Bold Chinese art, sophisticated detailing and consistent visitor flow are qualities that define Rosewood Hotels & Resorts’ first Asia flagship property.
Photographs courtesy of Rosewood Beijing
Top: Lobby Featuring Calligraphic Head Sculpture
Having designed spaces within Park Hyatt Beijing and Shanghai, and Grand Hyatt Hong Kong, BAR Studio is no stranger to luxury hotel developments within the Asia Pacific region. Adding to its extensive portfolio of luxury hotels, Rosewood Beijing is BAR’s latest entry to the hospitality sector. Completed late 2014, the 283-room hotel is located at the Chaoyang District opposite the iconic CCTV Tower in Beijing.
Merging Chinese architectural values of balance and symmetry with a collection of traditional and contemporary art forms, Rosewood Beijing sets to reflect history and the artistic vibrancy of Beijing.
Upon arrival, the façade composed of Mongolian bluestone walls subtly deflects to the profile of a mountain found in traditional Chinese painting. Standing guard by the sides, large “Sons of Dragon” sculptures honour the arrival of guests, who proceed to an inner courtyard with lush gardens. The landscape of the hotel was created in collaboration with Bangkok-based landscape architects, PLandscape (PLA).
“The architecture and design of Rosewood Beijing is like a brilliant series of photographs, composing and framing views and experiences for each individual guest”, says Stewart Robertson, BAR Studio’s director and principal designer. Despite comprising of spaces with distinctive natures, the visitor flow at Rosewood Beijing was envisioned as a harmonious journey where guests can find pockets of inspiration in their exploration.
Within the lobby, BAR Studio introduced subtle pavilion-like silhouettes, conceptually formed by a series of courtyards and rooms with screens, columns and beams throughout the five-story space. Open portals create directional links to reception, restaurants, function spaces and the garden.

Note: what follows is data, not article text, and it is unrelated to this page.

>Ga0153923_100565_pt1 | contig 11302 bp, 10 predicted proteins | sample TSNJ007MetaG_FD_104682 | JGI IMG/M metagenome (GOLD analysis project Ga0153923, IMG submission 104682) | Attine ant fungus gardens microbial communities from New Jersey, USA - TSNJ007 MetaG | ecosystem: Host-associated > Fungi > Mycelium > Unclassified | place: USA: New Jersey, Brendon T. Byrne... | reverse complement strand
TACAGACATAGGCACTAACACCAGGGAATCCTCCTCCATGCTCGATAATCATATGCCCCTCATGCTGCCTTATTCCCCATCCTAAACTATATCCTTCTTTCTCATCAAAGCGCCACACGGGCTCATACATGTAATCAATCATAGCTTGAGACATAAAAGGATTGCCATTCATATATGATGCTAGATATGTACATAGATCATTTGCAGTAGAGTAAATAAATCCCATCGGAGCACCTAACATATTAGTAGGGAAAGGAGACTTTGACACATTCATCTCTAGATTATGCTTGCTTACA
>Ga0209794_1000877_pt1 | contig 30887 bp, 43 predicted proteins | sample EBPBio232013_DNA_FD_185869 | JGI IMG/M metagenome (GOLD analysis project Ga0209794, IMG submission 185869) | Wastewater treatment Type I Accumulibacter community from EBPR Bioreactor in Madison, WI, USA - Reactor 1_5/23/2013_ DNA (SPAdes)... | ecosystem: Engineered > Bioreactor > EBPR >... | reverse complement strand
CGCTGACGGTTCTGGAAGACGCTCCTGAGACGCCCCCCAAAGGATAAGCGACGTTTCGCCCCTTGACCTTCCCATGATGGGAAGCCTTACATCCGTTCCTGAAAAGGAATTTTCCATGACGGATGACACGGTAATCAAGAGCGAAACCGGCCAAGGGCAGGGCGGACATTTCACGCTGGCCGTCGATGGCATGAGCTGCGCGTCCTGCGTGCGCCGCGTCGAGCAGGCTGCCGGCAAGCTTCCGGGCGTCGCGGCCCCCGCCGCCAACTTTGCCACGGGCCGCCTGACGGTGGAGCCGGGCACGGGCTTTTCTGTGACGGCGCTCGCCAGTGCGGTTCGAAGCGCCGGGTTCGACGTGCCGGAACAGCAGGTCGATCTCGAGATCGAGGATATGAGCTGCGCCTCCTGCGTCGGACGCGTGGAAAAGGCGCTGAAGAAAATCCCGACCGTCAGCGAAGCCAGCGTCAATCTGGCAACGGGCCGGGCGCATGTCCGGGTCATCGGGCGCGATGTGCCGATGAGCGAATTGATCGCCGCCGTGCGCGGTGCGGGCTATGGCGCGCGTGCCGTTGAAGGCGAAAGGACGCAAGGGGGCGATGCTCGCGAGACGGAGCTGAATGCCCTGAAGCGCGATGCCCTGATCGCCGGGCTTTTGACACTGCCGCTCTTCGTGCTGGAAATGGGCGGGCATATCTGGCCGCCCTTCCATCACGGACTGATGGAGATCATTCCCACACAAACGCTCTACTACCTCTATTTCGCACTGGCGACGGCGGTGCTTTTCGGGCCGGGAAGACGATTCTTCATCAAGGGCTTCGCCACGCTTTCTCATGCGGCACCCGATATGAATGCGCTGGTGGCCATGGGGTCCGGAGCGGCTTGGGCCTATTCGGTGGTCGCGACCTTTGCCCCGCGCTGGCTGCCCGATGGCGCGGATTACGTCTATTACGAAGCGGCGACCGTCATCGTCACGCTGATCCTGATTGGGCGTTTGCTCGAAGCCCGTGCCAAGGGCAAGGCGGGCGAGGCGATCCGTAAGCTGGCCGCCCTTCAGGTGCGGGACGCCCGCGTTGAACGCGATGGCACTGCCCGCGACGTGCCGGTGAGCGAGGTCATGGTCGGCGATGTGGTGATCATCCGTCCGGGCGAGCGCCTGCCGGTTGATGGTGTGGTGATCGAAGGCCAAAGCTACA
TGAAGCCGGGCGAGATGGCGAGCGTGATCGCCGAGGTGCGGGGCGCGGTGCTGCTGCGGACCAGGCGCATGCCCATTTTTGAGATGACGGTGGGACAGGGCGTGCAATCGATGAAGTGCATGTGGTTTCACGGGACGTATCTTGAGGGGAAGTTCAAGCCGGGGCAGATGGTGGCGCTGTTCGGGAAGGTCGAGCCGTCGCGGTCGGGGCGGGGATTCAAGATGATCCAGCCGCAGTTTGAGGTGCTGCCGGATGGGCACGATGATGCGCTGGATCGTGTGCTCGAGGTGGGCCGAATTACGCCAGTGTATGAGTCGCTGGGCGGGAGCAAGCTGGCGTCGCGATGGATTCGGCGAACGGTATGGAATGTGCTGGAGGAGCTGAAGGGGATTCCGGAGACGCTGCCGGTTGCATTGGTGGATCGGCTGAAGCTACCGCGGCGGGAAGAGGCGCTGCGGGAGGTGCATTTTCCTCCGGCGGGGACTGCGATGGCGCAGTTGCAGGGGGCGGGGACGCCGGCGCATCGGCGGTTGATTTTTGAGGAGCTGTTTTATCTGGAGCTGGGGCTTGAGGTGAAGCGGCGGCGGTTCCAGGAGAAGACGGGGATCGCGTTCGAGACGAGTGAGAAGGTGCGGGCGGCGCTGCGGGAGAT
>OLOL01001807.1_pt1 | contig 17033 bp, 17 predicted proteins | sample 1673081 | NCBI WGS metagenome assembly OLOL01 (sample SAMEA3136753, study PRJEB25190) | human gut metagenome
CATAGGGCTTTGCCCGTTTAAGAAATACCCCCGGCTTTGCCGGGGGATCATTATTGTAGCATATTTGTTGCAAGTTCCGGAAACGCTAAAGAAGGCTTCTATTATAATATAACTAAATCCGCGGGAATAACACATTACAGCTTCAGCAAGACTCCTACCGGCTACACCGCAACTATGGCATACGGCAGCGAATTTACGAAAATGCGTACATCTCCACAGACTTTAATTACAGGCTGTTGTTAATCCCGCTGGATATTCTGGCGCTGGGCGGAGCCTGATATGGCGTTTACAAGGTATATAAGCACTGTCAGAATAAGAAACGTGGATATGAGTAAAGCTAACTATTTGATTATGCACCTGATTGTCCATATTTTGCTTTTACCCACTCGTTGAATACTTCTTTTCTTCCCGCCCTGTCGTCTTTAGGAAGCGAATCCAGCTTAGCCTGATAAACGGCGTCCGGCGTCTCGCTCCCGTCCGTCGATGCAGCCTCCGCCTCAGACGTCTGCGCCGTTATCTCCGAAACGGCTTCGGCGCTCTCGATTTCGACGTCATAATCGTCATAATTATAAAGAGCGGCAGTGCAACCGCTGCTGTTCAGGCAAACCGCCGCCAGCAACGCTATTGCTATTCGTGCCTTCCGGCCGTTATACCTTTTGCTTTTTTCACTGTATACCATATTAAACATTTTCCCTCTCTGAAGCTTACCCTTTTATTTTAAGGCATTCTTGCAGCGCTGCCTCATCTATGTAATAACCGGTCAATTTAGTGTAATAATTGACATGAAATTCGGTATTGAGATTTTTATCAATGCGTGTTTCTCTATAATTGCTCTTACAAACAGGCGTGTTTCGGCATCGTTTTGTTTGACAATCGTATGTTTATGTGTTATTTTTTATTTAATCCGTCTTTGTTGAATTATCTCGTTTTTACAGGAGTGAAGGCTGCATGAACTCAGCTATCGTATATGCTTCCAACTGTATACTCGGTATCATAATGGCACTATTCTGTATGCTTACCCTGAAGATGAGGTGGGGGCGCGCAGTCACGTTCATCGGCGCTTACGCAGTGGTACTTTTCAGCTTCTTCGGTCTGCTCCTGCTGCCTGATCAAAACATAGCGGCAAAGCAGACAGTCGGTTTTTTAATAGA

Emily de Wolfe Pettit, founder of Beijing-based Art Influential China consultancy lent her expertise to the space’s curated collection of art by local artists, selected to stir, surprise and challenge.
The atrium of the lobby entrance is enhanced by a towering painting, inspired by traditional Shan Shui landscape artworks that originate from the Song dynasty. The painting sits behind a smaller scale calligraphic sculpture that pays tribute to Qi Baishi’s iconic 1946 ink painting, A Long Life, A Peaceful World.
BAR Studio highlights furniture design as a significant element for the entire space. In the atrium, a contemporary interpretation of a Chinese console hosts a collection of books and accessories, creating the setting of an intimate residence, juxtaposing the volumes, shapes and scale of the surrounding art.
Guest rooms and suites were looked upon as private sanctuaries with contemporary furniture, ambient lighting and windows granting generous vistas of Beijing. The Manor Club, an exclusive series of residential scale spaces consists of a sitting room, library, dining house, billiard den and outdoor terrace.
The hotel’s signature restaurant, Country Kitchen, features rustic antique bricks sourced from demolished houses located in the outskirts of Beijing; tracery screens with modern interpretations of oriental patterns, as well as naïve modern art. An open kitchen forms the centre stage, where chefs whip out Northern Chinese specialties.
“The idea of Beijing as a series of inner sanctuaries within a striking, impervious grey shell is central to the concept of the architecture and landscape of Rosewood Beijing. The design explores the notion of moving beyond the hard exterior to find an interior world that is something else; something unique, rich and unexpected,” Robertson concludes.